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David V. v. Rosalind W.

SUPREME COURT OF THE STATE OF NEW YORK APPELLATE DIVISION : SECOND JUDICIAL DEPARTMENT


May 5, 2009

IN THE MATTER OF DAVID V. (ANONYMOUS), APPELLANT,
v.
ROSALIND W. (ANONYMOUS), RESPONDENT.

In a visitation proceeding pursuant to Family Court Act article 6, the father appeals from an order of the Family Court, Queens County (Seiden, Ct. Atty. Ref.), dated May 21, 2008, which, upon a decision of the same court dated April 24, 2008, after a hearing, denied his petition for visitation with the subject children.

Published by New York State Law Reporting Bureau pursuant to Judiciary Law § 431.

This opinion is uncorrected and subject to revision before publication in the Official Reports.

HOWARD MILLER, J.P., DANIEL D. ANGIOLILLO, RANDALL T. ENG and LEONARD B. AUSTIN, JJ.

(Docket Nos. V-20072-04, V-20073-04)

DECISION & ORDER

ORDERED that on the Court's own motion, the notice of appeal from the decision is deemed a notice of appeal from the order dated May 21, 2008 (see CPLR 5512[a]); and it is further,

ORDERED that the order is affirmed, without costs or disbursements.

The determination of whether to award visitation to a non-custodial parent lies within the sound discretion of the hearing court, and must be based upon the best interests of the child (see Matter of Herrera v O'Neill, 20 AD3d 422, 423; Matter of Thomas v Thomas, 35 AD3d 868, 869). Although denial of a parent's right of visitation is a drastic remedy, visitation may be denied where there is evidence that visitation would be detrimental to the welfare of the children (see Matter of Johnson v Williams, 59 AD3d 445; Matter of Cattell v Cattell, 254 AD2d 356). A visitation determination should not be set aside unless it lacks a sound and substantial basis in the record (see Matter of Thomas v Thomas, 35 AD3d at 869; Matter of Keylikhes v Kiejliches, 25 AD3d 801).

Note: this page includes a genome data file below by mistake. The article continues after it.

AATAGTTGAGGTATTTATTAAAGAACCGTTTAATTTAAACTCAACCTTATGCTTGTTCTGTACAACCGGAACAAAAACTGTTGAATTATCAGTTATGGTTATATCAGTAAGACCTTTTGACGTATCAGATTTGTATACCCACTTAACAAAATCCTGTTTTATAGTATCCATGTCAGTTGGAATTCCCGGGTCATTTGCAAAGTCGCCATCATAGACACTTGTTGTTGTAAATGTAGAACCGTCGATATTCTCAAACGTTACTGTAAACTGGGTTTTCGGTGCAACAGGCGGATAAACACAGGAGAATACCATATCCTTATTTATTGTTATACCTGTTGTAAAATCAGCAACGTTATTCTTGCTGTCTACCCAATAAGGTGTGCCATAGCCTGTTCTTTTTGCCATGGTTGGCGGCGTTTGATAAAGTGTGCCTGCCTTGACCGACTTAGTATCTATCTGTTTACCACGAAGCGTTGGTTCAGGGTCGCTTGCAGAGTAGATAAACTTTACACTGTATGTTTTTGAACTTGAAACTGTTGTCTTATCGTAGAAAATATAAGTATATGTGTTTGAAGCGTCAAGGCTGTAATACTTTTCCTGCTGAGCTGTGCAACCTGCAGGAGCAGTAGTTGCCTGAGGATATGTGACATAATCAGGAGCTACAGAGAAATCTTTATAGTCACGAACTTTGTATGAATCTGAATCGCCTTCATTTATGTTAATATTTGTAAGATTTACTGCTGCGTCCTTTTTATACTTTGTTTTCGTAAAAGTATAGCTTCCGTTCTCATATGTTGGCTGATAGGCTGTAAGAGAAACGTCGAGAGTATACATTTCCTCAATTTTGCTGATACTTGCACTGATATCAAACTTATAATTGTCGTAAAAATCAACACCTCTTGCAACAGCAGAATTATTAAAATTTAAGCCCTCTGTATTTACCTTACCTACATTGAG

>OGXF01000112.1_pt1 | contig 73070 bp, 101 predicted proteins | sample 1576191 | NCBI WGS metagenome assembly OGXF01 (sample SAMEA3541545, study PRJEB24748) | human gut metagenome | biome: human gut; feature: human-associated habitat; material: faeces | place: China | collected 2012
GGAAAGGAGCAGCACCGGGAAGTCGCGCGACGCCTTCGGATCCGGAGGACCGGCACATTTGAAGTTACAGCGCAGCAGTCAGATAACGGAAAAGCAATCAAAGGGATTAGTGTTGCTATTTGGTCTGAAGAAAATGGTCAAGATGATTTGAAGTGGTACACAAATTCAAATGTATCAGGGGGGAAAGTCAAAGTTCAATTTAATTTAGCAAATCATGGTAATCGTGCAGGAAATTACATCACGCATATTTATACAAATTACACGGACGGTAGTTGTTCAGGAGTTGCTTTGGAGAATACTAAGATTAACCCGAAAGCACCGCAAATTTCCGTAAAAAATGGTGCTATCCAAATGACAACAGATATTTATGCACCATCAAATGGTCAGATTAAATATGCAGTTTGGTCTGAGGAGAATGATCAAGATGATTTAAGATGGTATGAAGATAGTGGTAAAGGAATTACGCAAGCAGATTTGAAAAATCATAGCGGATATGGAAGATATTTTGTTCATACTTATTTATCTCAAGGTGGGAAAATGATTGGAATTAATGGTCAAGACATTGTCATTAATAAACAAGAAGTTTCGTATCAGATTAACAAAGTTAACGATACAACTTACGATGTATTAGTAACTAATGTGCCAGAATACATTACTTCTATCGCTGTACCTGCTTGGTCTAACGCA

Contrary to the father's contention, there is a sound and substantial basis in the record to conclude that visitation would be detrimental to the welfare of the children. The record reveals that a finding of neglect was entered against the father in March 1999 based upon allegations that he sexually abused his now 11-year-old daughter when she was an infant, in the presence of his then 6-year-old son. Although a dispositional order issued in November 2000 prohibited the father from having visitation with either of the children until he engaged in sex-offender therapy, the father did not begin to regularly participate in any therapy program until several years later, and the program he entered did not focus on sex-offender treatment. Evidence also was presented that the father has limited impulse control and coping skills, leaving him vulnerable to acting-out behaviors, and the psychologist who conducted a forensic evaluation of the family concluded that visitation would be harmful to the emotional well-being of both children. The record also demonstrates that the father had almost no contact with his daughter since she was an infant, and that his now 17-year-old son, who suffers from a serious psychiatric disorder, adamantly opposes visitation. Under these circumstances, the Family Court properly denied the father's petition for visitation (see Matter of Johnson v Williams, 59 AD3d 445; Matter of Sassower-Berlin v Berlin, 58 AD3d 635; Matter of Thomas v Thomas, 35 AD3d at 869; Matter of Razo v Levya, 3 AD3d 571; Matter of Cattell v Cattell, 254 AD2d 356; see also Matter of Sharon E., 251 AD2d 663, 664).

MILLER, J.P., ANGIOLILLO, ENG and AUSTIN, JJ., concur.

20090505

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